Views: 33 Author: Site Editor Publish Time: 2020-12-28 Origin: Site
What's the difference between wetting and penetration of surfactant? Drop a drop of water on a clean glass surface, and the water drops will quickly spread on the glass surface. This phenomenon shows that water can wet glass. If a layer of paraffin is coated on the surface of the glass, the water droplets can not expand on the surface of the paraffin, but exist in a spherical shape on the surface of the paraffin, indicating that water can not wet the surface of the paraffin. However, if the paraffin surface is dripped with aqueous solution containing surfactant such as powder or penetrating agent JFC, the paraffin surface will be wetted quickly. This action of wetting objects with the aid of surfactants is called wetting action. However, this phenomenon can not penetrate into the glass, because the glass has no capillary effect and can only produce wetting effect.
For textiles, if a drop of water is dropped on the grey cloth, the water drop is spherical, which also belongs to non wetting. The reason why water is difficult to wet grey cloth is not only the existence of air in the fiber, but also the existence of grease and wax in the fiber. If the grey cloth is treated by scouring and bleaching, the water droplets will quickly spread on the grey cloth and penetrate into the fiber, replacing the air with the fiber, replacing the solution fiber interface with the air fiber interface. Similarly, if a few drops of penetrant such as JFC are dropped on the unbleached grey cloth, the water drops can also spread on the grey cloth and penetrate into the interior of the grey cloth. With the help of surfactants, this kind of water penetration into the body is called osmosis. The reason why water can wet and penetrate into the fiber is that the fiber is a kind of porous material with huge surface area, which makes the solution expand rapidly along the fiber and enter into the fiber gap due to capillary action, replacing the air until it is completely wet.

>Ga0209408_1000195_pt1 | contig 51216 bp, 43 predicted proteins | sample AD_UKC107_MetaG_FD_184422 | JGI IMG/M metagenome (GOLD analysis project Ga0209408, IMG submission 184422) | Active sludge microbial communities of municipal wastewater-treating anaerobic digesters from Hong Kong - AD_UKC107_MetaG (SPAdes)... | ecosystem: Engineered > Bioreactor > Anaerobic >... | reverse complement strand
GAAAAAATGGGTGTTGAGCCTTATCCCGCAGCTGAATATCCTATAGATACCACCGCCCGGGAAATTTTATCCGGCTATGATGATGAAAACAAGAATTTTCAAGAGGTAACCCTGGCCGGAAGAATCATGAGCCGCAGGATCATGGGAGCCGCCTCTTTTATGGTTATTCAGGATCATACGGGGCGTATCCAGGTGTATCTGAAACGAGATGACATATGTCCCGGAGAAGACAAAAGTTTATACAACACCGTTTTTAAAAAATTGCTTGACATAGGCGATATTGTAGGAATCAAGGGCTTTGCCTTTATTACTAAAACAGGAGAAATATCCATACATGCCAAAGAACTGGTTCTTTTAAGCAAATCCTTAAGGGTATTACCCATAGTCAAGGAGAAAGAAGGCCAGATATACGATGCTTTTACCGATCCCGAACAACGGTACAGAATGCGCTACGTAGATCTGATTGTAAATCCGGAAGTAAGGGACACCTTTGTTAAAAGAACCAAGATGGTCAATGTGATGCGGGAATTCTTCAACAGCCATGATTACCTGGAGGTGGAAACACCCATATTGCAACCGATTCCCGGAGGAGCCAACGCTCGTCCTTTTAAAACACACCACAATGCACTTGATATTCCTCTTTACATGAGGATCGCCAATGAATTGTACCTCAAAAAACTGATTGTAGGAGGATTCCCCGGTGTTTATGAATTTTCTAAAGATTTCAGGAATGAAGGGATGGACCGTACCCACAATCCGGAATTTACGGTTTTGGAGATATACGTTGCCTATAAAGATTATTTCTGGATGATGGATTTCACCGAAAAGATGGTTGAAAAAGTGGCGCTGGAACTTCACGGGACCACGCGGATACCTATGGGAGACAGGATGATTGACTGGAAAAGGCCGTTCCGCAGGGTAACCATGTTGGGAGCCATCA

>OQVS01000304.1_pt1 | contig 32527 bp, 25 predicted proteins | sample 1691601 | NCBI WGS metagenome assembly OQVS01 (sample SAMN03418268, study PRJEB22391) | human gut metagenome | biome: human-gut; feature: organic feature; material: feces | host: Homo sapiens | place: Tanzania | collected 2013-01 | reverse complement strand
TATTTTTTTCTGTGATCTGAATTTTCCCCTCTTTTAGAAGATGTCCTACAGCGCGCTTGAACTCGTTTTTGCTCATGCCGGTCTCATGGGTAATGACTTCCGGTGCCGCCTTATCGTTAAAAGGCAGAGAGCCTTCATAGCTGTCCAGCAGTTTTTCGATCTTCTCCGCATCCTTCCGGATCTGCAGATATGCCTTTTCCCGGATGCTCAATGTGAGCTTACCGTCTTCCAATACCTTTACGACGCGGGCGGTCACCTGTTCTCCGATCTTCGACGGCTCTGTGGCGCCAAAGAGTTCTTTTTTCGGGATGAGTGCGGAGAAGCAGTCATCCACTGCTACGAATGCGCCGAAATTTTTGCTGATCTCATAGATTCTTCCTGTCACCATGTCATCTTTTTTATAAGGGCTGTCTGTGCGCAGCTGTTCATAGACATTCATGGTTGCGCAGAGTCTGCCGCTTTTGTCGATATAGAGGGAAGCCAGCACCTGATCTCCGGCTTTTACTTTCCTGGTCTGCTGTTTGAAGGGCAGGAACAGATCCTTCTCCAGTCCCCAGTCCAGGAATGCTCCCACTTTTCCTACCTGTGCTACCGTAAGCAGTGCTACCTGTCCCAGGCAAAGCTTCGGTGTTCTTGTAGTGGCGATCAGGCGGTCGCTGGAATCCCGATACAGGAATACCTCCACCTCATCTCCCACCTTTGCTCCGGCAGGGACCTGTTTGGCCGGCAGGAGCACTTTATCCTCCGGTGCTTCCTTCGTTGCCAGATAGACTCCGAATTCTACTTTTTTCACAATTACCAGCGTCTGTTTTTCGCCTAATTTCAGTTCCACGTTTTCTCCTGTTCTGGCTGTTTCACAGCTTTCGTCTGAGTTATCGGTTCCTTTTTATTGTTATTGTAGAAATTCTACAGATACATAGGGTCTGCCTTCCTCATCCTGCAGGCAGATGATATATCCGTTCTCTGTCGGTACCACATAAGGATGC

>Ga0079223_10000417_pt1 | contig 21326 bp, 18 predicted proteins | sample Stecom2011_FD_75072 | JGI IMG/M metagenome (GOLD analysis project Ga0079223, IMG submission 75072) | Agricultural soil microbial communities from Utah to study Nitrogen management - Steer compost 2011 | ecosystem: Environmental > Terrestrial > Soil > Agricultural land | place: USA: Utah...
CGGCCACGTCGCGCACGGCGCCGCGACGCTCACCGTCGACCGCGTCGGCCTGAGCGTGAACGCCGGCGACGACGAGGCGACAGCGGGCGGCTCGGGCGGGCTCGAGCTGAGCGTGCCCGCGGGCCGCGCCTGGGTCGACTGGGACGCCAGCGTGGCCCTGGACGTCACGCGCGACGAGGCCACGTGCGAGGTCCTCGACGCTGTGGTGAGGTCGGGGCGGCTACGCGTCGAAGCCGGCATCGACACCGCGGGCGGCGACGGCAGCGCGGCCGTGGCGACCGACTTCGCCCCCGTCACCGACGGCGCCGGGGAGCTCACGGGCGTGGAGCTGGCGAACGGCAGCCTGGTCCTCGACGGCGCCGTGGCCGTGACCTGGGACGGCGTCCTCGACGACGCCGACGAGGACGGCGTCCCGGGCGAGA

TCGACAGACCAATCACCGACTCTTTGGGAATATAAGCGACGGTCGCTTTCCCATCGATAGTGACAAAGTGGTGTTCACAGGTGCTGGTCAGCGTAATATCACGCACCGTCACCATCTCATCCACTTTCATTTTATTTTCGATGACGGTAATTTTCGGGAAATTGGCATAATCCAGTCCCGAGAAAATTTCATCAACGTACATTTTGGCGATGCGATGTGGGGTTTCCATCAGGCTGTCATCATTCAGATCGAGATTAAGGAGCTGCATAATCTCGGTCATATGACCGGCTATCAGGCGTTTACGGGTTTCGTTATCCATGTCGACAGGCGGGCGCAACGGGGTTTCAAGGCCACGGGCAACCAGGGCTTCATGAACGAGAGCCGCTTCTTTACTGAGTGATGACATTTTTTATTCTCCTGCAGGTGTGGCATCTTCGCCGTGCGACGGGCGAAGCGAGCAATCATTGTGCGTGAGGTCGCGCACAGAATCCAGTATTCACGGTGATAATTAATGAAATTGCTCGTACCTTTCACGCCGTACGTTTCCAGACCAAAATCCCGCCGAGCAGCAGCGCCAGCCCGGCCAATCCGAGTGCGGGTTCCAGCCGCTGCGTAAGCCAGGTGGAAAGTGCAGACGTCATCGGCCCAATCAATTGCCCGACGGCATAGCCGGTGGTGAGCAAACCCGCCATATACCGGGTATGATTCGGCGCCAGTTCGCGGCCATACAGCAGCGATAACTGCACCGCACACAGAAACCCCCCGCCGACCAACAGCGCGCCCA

There is no essential difference between wetting and permeation. The former acts on the surface of the object, while the latter acts on the interior of the object. The two can use the same surfactant, so the wetting agent can also be called penetrant.